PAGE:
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Like many ISPs, Comcast is rolling out a new DNS redirect strategy, euphemistically called a "domain helper."
Usually misspelled URLs send web surfers to error pages, but DNS redirection takes advantage of those mistakes, redirecting viewers to ad covered portals when they mistype or get a URL wrong. It's a passive advertising strategy that has garnered a wide amount of critics but continues to grow in popularity with ISPs searching around for revenue streams.
Comcast is positioning its decision to show more ads and slow down web surfing as an additional "service" available to customers. Let's take a look at Comcast's opt-out policy to see how helpful this plan will actually be for consumers.
Aside from the fact that ads targeted at mistaken are not likely to have high click through rates, ISPs continue to implement DNS redirection under the rubrick that having ads is likely to make more money than not having them. Earthlink, Verizon and Bell have all rolled out DNS redirect plans.
For its part, Comcast wants to let that its customers know that this is going to help them. After less than a month of trial (which appear to have gone swimmingly), Comcast is rolling out DNS redirection to its customers nationwide.
They announced their new service in early July with a page titled: "Domain Helper service: Here to help you." Wow, that sure seems...helpful.
The company offers a quick explanation of why DNS is so awesome:
Despite the fact that web addresses are easier to remember than their IP address counterparts, sometimes you mistype an address. Let’s say you type in http://www.comtcas.com (instead of http://www.comcast.com). Normally you then sit and wait for the Web browser to time out, then you receive an error message that the site does not exist, and then you have to retype the correct address.
With the Domain Helper service we are testing now, we will instead help direct your Web browser to an easy-to-use page with suggestions and links to get you back on track. We also provide a seamless search experience on this page, which is powered by Yahoo!, so you can find relevant search information, or simply perform another search.
But what if you don't want to stare at a whole bunch of ads just because you barely misstyped something? Comcast has thought of that too!
"We also understand that sometimes customers want to surf their own way, without the assistance of services like Domain Helper, so we offer an easy way to opt-out right on the Domain Helper search page.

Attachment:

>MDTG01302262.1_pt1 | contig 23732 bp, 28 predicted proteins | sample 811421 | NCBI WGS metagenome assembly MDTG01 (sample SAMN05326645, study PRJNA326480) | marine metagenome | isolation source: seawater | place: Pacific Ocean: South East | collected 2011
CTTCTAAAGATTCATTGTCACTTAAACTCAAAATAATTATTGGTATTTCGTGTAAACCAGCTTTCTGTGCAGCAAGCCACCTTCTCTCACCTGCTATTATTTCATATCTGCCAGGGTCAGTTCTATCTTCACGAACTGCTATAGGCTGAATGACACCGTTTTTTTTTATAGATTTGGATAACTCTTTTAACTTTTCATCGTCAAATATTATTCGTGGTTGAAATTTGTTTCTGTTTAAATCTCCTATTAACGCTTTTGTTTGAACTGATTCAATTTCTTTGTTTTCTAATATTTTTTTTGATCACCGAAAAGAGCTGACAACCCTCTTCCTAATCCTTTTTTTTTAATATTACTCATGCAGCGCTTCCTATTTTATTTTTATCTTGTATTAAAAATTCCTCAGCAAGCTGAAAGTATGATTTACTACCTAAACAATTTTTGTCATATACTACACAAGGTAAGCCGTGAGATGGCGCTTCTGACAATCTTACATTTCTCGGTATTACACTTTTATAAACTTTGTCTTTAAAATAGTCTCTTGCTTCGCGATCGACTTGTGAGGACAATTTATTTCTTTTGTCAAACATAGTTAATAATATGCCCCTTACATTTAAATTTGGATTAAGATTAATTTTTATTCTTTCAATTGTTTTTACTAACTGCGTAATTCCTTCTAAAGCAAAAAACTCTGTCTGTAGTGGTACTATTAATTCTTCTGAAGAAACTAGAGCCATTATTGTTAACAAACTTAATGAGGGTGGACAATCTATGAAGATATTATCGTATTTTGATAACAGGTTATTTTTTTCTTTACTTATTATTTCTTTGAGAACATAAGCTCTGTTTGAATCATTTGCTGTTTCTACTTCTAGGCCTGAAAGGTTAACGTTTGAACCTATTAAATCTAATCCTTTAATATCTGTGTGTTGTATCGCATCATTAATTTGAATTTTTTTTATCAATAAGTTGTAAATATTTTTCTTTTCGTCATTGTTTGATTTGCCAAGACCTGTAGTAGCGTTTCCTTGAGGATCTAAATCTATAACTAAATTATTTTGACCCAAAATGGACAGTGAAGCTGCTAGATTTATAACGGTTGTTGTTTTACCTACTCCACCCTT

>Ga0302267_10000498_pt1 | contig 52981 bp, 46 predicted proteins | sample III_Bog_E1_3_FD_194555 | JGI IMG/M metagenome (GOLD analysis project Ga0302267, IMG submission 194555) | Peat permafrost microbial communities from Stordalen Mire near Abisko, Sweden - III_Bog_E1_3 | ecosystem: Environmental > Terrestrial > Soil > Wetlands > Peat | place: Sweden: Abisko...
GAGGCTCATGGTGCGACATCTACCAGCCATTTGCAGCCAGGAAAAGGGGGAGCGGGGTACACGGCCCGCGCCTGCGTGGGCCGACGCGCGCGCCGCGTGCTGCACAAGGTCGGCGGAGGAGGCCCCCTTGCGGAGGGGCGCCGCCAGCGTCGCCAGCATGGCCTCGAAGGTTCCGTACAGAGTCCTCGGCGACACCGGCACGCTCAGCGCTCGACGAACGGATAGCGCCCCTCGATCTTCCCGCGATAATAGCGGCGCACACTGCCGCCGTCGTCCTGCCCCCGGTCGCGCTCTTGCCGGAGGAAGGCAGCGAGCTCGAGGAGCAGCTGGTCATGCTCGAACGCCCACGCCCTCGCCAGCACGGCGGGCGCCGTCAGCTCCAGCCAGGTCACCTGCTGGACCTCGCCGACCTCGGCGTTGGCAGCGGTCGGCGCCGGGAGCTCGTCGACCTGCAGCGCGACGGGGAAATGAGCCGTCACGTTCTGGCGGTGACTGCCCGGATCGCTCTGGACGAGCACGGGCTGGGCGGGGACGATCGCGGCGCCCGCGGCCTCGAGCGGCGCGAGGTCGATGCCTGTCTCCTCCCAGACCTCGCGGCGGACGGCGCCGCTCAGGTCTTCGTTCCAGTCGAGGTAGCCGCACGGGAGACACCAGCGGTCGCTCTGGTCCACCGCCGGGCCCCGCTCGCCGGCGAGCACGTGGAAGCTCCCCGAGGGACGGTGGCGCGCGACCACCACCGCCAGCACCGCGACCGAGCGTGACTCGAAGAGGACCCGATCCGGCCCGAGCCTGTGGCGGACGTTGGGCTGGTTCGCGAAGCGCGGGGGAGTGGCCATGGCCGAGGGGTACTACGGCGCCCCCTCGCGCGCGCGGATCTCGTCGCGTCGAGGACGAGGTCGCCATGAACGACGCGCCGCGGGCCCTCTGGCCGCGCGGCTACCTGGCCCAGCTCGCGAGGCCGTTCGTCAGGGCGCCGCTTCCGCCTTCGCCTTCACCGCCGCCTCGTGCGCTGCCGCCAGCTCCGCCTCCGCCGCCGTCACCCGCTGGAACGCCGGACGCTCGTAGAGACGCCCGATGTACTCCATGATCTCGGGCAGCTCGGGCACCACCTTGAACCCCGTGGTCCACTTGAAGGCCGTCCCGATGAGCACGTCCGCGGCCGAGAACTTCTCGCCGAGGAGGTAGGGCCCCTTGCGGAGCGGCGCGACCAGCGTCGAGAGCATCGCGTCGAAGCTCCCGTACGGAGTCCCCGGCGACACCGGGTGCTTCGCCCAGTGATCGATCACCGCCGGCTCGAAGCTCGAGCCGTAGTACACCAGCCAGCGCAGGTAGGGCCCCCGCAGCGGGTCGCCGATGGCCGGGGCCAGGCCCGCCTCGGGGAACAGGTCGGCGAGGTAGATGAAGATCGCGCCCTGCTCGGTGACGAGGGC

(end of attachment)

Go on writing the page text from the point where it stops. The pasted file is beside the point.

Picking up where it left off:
Funny, you'd think if there was an easy way to opt-out to a policy, the company would just go ahead and clue you in on how to do that. But Comcast has provided no link to their opt-out page.
That's ok. They provide the link on another page which explains "Domain Helper National Rollout Begins." There Comcast helpfully explains that after a successful market trial (less than a month in seven states - what were they testing?), Domain Helper is going nationwide. Awesome! But again, Comcast totally understands if customers don't totally love the service. And here they've provided a way out:
If customers do not wish to use this service, they can use our easy to use opt-out located here: https://dns-opt-out.comcast.net and we'll be making the opt-out process easier in the future.
Here's the thing. That link doesn't work! Wow. Thanks for being so thoughtful, Comcast. How much easier are you going to make opt-out in the future?
Users aren't too happy about Comcast's decision. The first post garnered 150 angry user comments. Including this one:
"This is such a terrible idea, I don't know where to begin. By your own admission it takes 10 minutes and 2 days to opt out of this travesty."
DNS ridirection makes a lot of people angry, and serving ads to an audience that has mistakenly arrived at a website is not the most reliable revenue source, but ISPs are increasingly adopting the practice.
According to Ars Technica:
Despite the negative response that the issue always draws from the techheads, DNS redirection is like an addiction that the industry can't shake. Because it's a source of "free revenue" and doesn't draw nearly the same sorts of privacy complaints as do URL-sniffers like NebuAd and Phorm, Internet companies continue to try redirection.
That won't stop customers from complaining. Among the angry comments on Comcast's post this week, is this one:
"Domain Helper" -- nonsense! "DNS Hijacker" is more like it. We can always count on Comcast to do the wrong thing.
But it looks like as long as DNS redirecting brings in a few dollars for them, ISPs will continue to do it.